Many people talk about the Beldray ghost. But the stories vary. It may be that there was more than one ghost, or one ghost who got about a bit, or maybe ... I have heard from ladies who worked in Bradley's offices that a ghost was known to haunt the offices, in particular the ladies' lavatory. As a consequence ladies using that facility would never lock the doors in case they need to get out quickly. But two former employees have set down what they know about the apparitions, and here are their stories.
George Phillpott's story: I well remember many people at Bradley's. But there was one individual who was NOT on Bradley's payroll, although it seemed he, she or it, was a regular attender. This was Bradley's Ghost. Now the Company had two excellent bowling greens and two tennis courts. They were on ground situate behind the works and bordered on land beside Peascroft Lane. This sports ground was on two levels, one being some 12 to 14 feet higher than the other. The land between them was planted with various flowering shrubs and bushes and there were two flights of steps connecting the two areas, each with ornamental rails and pillars. On summer nights, the night-shift workers used to take their midnight `snap' overlooking the bowling greens - very pleasant indeed.
Then one night, I think it would be about 1946, the night watchman had a bad shock. Whilst on his rounds he saw someone apparently in white, on one of those flights of steps, but as he approached in the dark to find out what was going on, the 'thing' disappeared, noiselessly, upwards. Next day, the story was all over the works, (the watchman had had to go home and wouldn't go near that area for quite a while afterwards). The night workers kept a weather eye open during their breaks and after a night or two several of them saw it, after which there were several more sightings. It has to be remembered that the sports grounds were, of course, out of bounds for the work force during the night and, whatever it was that was seen, was in the dark at a distance of up to a hundred yards away.
But you can't keep a thing like that quiet for long and the story spread so much that as soon as it started to get dark, crowds began to gather on the Willenhall Road in the hopes of seeing something. The Express & Star sent a reporter to investigate, but the management were totally dismissive of the whole thing so he mixed with the crowd to see what they could tell him. In answer to a question, somebody told him: "'Taw, e doh 'owl" (No, he doesn't howl). And next evening that was the headline in the Express & Star: "E DOH OWL"!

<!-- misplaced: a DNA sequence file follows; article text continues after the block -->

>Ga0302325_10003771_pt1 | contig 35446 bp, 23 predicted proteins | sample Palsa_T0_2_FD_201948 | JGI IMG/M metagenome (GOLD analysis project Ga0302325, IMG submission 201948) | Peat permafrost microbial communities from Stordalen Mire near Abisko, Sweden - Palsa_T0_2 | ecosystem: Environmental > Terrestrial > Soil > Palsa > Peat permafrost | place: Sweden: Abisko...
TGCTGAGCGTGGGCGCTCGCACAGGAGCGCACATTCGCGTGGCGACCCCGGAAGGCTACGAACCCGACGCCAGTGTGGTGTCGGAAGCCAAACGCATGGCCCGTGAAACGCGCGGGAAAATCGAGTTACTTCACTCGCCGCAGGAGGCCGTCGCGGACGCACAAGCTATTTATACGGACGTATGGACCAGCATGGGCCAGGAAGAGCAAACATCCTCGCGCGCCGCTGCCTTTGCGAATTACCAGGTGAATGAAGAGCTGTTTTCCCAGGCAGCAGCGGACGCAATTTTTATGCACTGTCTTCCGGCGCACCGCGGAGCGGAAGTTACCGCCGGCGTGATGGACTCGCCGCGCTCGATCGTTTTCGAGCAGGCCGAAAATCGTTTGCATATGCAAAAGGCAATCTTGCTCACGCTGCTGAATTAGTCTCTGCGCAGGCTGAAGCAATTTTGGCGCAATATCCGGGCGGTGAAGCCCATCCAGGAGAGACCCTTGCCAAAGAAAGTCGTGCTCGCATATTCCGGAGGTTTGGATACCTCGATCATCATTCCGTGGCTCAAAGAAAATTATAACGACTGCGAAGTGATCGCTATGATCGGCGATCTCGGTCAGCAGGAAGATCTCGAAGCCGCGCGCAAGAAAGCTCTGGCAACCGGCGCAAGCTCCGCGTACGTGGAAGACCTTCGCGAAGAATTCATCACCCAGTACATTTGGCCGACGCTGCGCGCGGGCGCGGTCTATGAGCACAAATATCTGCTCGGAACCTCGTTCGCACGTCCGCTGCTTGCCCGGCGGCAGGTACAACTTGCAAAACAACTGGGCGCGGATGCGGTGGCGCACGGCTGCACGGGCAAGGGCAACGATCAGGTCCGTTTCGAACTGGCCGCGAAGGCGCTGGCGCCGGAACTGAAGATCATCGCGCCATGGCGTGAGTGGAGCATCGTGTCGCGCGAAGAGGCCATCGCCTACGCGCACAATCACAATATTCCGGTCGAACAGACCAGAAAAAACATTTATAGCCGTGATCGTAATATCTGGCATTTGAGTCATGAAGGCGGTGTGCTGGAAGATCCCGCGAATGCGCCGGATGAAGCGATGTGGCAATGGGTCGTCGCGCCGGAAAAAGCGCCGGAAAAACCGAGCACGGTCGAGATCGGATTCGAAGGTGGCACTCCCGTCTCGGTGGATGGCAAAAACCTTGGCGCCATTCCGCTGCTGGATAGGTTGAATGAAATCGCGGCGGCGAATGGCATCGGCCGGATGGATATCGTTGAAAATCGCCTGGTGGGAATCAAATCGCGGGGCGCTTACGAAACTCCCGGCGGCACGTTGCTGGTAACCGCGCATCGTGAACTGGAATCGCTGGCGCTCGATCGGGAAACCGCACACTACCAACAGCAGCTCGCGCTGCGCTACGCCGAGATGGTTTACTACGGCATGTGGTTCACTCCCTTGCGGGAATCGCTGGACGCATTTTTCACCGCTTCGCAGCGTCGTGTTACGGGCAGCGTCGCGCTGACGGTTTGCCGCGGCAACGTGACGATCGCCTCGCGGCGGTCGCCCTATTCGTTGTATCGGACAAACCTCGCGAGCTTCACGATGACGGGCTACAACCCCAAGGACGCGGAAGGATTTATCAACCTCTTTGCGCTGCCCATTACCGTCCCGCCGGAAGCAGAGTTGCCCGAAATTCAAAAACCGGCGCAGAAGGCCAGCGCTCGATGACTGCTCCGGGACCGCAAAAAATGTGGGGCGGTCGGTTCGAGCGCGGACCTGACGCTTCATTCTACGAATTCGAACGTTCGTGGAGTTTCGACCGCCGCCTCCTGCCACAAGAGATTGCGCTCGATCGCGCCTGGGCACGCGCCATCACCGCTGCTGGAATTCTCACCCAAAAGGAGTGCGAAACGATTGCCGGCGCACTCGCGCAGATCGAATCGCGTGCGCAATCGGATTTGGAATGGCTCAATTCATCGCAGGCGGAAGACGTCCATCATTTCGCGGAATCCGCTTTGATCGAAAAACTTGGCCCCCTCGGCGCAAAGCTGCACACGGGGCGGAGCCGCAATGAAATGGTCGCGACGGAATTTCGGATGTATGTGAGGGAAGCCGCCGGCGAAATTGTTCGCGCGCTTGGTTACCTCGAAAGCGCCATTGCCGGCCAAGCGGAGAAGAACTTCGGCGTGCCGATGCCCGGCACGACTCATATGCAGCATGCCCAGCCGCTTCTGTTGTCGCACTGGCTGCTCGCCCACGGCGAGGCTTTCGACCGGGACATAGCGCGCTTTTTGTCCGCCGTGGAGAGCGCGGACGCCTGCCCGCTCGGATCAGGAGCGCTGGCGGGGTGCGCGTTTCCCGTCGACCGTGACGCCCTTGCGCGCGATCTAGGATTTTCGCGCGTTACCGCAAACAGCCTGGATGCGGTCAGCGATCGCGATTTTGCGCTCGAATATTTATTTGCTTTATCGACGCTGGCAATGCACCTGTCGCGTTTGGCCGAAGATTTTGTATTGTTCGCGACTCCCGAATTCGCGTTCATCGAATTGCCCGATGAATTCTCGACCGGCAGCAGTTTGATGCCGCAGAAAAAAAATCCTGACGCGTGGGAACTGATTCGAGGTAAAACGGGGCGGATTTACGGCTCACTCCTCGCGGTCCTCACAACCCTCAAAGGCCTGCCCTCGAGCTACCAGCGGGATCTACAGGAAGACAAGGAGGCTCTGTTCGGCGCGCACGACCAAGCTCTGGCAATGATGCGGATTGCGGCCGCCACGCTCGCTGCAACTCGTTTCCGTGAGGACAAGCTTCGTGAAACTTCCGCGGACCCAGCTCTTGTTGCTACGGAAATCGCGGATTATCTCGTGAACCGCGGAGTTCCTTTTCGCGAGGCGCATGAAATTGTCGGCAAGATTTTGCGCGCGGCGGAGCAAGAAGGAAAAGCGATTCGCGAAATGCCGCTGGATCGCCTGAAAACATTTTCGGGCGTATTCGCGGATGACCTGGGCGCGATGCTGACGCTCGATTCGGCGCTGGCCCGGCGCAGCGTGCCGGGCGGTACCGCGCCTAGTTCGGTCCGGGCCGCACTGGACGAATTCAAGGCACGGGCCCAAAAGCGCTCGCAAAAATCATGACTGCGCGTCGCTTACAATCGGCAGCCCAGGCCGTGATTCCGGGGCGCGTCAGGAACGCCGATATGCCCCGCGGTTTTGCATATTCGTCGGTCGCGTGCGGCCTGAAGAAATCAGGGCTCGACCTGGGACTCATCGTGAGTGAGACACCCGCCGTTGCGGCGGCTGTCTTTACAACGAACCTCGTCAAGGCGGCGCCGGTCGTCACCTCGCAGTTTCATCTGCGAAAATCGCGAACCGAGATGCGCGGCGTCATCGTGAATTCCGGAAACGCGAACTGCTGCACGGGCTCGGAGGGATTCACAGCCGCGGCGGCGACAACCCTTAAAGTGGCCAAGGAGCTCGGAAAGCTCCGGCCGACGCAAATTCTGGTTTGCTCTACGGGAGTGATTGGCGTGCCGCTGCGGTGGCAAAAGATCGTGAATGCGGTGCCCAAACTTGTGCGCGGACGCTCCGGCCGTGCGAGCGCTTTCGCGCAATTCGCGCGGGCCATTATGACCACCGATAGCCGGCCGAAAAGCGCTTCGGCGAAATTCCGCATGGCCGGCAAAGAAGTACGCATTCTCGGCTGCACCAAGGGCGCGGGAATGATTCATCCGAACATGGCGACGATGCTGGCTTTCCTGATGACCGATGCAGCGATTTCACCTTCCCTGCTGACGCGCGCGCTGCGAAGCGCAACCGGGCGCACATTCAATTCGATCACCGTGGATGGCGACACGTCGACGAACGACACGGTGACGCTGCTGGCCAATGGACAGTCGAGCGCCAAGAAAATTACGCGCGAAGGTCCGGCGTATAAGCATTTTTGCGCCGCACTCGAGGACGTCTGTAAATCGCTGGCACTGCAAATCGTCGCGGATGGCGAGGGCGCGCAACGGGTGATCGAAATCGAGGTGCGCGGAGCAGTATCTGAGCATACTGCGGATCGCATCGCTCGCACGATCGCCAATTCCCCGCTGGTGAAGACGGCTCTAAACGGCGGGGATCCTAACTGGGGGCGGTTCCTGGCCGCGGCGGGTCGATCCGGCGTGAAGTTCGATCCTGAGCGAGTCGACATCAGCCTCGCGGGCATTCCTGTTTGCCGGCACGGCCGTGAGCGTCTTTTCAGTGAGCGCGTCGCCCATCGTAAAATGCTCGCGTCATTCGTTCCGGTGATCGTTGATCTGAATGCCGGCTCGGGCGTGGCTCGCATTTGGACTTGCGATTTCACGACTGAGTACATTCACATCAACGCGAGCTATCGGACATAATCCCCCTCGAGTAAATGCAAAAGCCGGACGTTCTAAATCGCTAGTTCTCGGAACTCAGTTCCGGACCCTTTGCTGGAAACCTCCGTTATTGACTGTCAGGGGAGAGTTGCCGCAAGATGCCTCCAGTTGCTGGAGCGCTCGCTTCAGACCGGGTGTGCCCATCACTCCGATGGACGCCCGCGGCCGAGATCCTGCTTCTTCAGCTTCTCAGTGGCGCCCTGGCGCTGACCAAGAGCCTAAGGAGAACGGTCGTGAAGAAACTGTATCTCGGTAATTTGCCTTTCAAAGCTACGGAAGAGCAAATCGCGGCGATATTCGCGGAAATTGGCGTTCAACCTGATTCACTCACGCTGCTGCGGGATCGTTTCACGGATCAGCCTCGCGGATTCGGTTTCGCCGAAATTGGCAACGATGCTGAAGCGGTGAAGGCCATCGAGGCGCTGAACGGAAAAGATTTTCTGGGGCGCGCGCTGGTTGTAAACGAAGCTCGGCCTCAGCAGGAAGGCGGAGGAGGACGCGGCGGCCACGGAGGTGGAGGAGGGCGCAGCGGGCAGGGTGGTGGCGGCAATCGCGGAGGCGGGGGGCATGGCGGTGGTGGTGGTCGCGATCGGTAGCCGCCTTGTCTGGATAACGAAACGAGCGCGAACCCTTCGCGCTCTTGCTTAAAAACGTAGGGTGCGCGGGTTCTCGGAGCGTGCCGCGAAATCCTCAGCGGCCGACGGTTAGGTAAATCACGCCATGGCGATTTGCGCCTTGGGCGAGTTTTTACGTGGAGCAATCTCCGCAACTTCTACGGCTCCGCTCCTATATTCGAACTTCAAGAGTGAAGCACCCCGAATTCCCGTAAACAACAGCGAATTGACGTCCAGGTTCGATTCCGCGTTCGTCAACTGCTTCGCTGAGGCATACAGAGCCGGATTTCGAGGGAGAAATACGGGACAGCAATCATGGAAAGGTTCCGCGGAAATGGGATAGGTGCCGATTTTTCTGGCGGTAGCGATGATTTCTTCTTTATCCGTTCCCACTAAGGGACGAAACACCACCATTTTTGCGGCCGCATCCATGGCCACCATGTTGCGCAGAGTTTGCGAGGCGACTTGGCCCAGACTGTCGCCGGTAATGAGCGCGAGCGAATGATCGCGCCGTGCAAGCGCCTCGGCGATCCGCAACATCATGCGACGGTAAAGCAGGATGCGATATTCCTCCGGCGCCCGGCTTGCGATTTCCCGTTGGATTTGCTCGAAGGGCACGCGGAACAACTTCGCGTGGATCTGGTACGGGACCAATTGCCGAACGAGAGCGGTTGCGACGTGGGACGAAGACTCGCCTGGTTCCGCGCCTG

Obviously, something had to be done about it and eventually four intrepid members of Works Staff decided that they were going to lay the ghost once and for all. Mr. Routley (Galvanising Shop Manager) Mr. Quarterman (Production Engineering Manager) Mr. Lloyd (Steel Buyer) and Mr. Skinner (Finance Department) lay in wait, armed, so we are told ,with a pistol and a bottle of scotch (which in those days was very hard to come by).
Next morning, all was total anticlimax. The ghost had been well and truly laid and had escaped unharmed. It was, in fact, a large white barn owl. He used to stand on one of the pillars on the steps leading down to the bowling greens that made him appear to be disembodied, without legs. Of course, when anyone approached him, there was only one way he was going to go - upwards.
Whether he was ever seen again I don't know, but it was said that there were several of those owls living in the open sided work sheds of the Vinculum Plant on the way into Willenhall. So, ended the saga of Bradley's Ghost. The management were, it seems, right to be dismissive.
Brian Davies' story:
People often mention the Beldray ghost. I can confirm that to many people who worked there he was very real; some had seen him and a lot had sensed him. He was said to be the ghost of Hermon Bradley and he lived on the top floor of the building facing Mount Pleasant. But he also wandered around the whole factory.
I remember that, in about 1977, a security officer, patrolling the factory in the middle of the night, saw him emerge out of an old garage. The security officer took off and never came back to work - leaving me, as Personnel Manager, to explain to the Board of Directors that we had no security officer because he had been frightened by a ghost.
I never saw the ghost myself. The building in which he lived was sold off and is now occupied by Wolverhampton City Council's social services department who would, I am sure, be able to deal with his case.